The New York City Health Department finalized rules for the “dining with dogs’ legislation” Tuesday, and announced that restaurants will not be responsible for checking if dogs are properly vaccinated.
The legislation allows diners to bring dogs into specific outdoor areas of restaurants, while protecting other diners, according to the health department.
It was passed in the fall of 2015, but allowed the city to establish its own rules when implementing the law.
The New York City rules – finalized by the Health Department Tuesday – will not require restaurants to verify that dogs are licensed and vaccinated against rabies.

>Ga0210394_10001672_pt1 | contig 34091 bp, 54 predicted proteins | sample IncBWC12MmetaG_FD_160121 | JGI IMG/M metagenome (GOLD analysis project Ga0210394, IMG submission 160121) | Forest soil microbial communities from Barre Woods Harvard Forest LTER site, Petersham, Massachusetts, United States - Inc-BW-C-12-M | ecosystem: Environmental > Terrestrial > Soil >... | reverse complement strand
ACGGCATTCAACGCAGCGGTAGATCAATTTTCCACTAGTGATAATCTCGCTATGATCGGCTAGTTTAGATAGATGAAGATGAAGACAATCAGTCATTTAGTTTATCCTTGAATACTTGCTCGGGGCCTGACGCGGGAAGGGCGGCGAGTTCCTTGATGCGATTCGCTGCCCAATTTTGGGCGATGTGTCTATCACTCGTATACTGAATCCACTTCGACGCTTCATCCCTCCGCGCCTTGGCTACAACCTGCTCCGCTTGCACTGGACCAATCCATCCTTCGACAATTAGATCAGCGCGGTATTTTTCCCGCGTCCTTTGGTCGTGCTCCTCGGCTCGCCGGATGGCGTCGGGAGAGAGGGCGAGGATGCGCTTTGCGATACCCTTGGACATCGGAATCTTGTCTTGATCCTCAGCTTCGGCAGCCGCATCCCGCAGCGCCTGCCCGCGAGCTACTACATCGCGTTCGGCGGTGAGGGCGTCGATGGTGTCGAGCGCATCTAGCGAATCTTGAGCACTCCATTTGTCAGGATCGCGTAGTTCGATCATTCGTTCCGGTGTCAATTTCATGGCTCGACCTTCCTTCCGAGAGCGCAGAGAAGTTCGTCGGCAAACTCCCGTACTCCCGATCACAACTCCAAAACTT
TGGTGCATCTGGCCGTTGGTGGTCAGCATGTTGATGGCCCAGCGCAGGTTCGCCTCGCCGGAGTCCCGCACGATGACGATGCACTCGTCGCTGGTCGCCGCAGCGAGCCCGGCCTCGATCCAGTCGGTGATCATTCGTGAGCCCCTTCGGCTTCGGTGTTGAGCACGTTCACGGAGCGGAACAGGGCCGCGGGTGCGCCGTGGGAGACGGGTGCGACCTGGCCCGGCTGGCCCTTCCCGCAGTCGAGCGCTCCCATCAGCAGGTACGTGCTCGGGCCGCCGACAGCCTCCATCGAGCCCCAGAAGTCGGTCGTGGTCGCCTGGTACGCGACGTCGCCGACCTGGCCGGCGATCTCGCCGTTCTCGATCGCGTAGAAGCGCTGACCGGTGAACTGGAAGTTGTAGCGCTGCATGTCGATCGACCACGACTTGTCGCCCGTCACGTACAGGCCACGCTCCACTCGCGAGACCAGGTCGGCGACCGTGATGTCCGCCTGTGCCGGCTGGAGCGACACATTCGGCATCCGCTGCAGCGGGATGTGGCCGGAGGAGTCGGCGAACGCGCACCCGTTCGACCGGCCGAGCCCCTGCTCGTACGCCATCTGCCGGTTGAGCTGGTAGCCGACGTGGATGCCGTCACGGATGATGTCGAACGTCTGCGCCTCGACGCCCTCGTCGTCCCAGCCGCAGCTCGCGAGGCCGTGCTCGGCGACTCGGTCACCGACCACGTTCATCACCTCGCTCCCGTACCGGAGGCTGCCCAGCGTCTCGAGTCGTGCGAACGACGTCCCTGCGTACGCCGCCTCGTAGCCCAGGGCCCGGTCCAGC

Instead, eateries that choose to participate in dining with dogs must post a sign to show customers that dogs must be licensed and vaccinated.
“I’m so pleased that the City Department of Health threw dog lovers a bone,” state Rep. Linda B. Rosenthal, who sponsored the legislation, said in a statement.